A Manhattan federal appeals court on Wednesday affirmed the convictions of five former aides to Bernard Madoff found guilty of fraudulent conduct that helped him pull off his epic $20 billion Ponzi scheme, rebuffing claims that prosecutors made improper appeals to the jury’s emotions.

Long Islanders Jerome O’Hara, 53, of Malverne, a computer programmer, and Annette Bongiorno, 67, of Manhasset, an account manager, were convicted along with programmer George Perez, operations director Daniel Bonventre, and account manager Joann Crupi.

In addition to attacks on the sufficiency of the evidence and technical legal arguments, the defense claimed that prosecutor Randall Jackson crossed the line in his summation with colorful comparisons of the five to arsonists, drug dealers, the Sopranos and a “Godfather” character.

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“The government’s use of analogies to enable jurors unfamiliar with securities trading to evaluate evidence in the context of ‘more accessible’ crimes was not a model of advocacy,” the 2d U.S. Circuit Court of Appeals panel wrote. “But the government is not barred from using such rhetorical devices so as to require a new trial here.”

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During oral arguments last month, two panel members – Judges Reena Raggi and John Walker – also expressed concern about references to civil rights figures such as Thurgood Marshall, which the defense said were designed to rile up a majority-minority jury against all-white defendants.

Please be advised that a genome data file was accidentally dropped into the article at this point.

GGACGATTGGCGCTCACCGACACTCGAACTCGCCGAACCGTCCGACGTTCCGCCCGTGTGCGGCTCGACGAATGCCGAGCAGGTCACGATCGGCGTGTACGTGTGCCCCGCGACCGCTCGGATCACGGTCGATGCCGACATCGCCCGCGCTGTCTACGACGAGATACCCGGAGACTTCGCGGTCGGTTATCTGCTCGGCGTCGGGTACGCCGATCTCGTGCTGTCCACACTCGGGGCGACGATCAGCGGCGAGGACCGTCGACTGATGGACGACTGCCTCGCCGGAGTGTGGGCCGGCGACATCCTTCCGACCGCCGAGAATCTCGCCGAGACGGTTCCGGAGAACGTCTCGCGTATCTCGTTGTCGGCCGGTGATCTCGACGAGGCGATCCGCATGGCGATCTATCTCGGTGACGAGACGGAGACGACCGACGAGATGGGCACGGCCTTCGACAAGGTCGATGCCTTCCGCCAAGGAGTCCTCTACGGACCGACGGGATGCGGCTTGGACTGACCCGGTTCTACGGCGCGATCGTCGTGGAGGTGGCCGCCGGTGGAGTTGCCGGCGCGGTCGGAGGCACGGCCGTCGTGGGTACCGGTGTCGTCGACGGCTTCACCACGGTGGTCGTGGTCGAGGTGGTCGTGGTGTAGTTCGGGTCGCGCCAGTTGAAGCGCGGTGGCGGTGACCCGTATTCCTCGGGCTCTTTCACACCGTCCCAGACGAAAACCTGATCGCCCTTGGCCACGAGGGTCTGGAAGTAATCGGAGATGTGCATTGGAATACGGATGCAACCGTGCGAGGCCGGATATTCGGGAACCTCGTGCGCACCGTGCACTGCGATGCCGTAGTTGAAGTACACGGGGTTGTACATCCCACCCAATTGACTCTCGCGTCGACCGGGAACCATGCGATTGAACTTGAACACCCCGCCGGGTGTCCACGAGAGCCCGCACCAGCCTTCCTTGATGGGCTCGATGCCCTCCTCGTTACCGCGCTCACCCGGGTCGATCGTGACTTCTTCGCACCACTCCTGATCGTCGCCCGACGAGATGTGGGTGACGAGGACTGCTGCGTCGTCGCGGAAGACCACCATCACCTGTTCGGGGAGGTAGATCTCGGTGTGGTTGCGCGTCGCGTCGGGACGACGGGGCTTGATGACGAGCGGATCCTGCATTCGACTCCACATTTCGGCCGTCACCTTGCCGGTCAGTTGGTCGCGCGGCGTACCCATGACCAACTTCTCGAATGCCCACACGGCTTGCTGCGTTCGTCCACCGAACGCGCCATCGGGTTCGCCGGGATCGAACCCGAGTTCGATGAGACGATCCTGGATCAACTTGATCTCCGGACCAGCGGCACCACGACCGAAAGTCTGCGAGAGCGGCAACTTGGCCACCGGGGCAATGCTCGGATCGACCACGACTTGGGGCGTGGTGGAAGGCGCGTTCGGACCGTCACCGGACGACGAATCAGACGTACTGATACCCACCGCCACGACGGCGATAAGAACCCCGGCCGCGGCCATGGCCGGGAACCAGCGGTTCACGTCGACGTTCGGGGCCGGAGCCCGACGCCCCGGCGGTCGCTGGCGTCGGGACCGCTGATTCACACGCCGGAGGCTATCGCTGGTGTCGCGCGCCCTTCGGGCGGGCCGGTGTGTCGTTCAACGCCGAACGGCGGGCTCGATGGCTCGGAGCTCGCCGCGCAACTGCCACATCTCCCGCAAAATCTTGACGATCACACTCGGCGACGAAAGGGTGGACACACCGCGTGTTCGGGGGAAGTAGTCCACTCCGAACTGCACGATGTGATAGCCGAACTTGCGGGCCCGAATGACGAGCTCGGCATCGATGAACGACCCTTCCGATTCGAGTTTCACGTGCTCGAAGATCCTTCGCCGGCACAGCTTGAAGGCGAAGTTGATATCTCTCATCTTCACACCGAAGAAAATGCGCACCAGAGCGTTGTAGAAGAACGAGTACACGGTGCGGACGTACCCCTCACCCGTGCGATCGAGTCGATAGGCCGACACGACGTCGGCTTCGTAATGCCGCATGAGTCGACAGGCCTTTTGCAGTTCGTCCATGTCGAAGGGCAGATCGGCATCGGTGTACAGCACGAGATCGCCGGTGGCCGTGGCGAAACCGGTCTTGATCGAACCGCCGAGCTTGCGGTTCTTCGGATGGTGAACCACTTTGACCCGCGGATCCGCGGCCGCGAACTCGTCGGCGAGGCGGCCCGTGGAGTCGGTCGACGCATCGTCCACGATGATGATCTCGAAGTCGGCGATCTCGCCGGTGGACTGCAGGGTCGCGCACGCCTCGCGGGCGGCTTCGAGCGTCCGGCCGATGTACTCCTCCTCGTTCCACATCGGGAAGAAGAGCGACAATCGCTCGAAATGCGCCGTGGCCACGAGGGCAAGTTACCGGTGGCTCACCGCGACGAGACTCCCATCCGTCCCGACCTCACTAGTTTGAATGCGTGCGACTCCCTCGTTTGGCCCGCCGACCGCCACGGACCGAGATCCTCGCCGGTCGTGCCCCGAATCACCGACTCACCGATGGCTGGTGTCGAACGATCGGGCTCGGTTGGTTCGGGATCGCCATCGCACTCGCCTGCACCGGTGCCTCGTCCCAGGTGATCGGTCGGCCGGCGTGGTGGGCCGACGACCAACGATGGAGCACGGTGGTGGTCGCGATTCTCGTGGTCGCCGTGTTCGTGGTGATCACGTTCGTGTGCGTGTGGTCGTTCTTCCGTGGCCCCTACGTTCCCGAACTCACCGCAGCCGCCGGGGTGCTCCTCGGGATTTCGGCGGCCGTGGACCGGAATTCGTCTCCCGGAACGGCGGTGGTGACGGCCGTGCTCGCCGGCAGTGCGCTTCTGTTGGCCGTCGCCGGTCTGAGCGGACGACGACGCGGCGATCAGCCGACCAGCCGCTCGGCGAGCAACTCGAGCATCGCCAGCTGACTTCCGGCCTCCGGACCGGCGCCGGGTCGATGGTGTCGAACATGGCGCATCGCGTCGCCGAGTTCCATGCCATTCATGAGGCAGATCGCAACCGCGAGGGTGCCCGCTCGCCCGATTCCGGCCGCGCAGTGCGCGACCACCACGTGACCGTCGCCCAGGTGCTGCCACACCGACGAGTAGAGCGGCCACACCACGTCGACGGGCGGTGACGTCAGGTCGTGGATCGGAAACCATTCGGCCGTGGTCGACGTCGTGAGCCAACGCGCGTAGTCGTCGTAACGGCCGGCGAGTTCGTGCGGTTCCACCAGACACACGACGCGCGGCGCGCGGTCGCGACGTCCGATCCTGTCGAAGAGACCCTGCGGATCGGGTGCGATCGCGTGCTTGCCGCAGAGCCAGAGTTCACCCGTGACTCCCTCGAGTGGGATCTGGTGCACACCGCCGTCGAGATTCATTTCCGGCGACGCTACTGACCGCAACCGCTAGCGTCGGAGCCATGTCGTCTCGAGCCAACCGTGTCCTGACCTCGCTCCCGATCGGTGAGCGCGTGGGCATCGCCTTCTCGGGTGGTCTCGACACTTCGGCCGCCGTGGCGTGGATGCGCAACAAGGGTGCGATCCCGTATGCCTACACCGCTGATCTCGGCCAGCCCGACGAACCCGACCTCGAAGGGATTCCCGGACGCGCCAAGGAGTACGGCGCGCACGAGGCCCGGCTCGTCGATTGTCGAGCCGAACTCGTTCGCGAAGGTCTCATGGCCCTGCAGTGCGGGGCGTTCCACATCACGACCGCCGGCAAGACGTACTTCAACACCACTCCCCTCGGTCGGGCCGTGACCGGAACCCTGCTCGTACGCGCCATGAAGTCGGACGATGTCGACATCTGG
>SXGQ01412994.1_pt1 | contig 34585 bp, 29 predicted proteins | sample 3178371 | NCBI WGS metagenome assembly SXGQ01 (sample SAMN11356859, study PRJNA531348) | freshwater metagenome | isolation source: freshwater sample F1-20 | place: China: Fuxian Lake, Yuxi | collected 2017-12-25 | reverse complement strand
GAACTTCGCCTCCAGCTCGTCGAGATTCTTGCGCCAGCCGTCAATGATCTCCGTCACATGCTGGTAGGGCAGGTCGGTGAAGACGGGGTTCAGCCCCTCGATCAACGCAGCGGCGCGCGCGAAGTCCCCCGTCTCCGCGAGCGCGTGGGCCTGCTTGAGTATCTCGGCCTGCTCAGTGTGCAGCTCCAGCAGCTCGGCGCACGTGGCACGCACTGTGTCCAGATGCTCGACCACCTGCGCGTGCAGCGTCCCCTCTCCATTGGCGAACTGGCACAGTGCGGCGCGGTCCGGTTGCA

But in Wednesday’s ruling, the judges said the references – which the government said were responses to historical references to the rights of the accused by the defense -- didn’t require reversal. “While the prosecutor’s choice of subject was peculiar and his subject needlessly grandiose, it did not constitute severe misconduct,” the judges said.

The five Madoff defendants are serving federal prison terms ranging from 2-1/2 to 10 years. Madoff himself pleaded guilty in 2009 and is serving a federal prison sentence of 150 years.

Defense lawyers said they were disappointed by the appeals ruling and the failure to sanction U.S. Attorney Preet Bharara’s office for its arguments. “These defendants were victims of Madoff’s misuse of his iconic status and are paying for it with more than just money,” said Andrew Frisch, Bonventre’s lawyer. “The court’s ruling… serves to encourage what the trial judge in this case characterized as conduct unworthy of government prosecutors.”

O’Hara and Perez are due to be released this year, according to the U.S. Bureau of Prisons website, while Bongiorno and Crupi are scheduled for release in 2020 and Bonventre in 2023.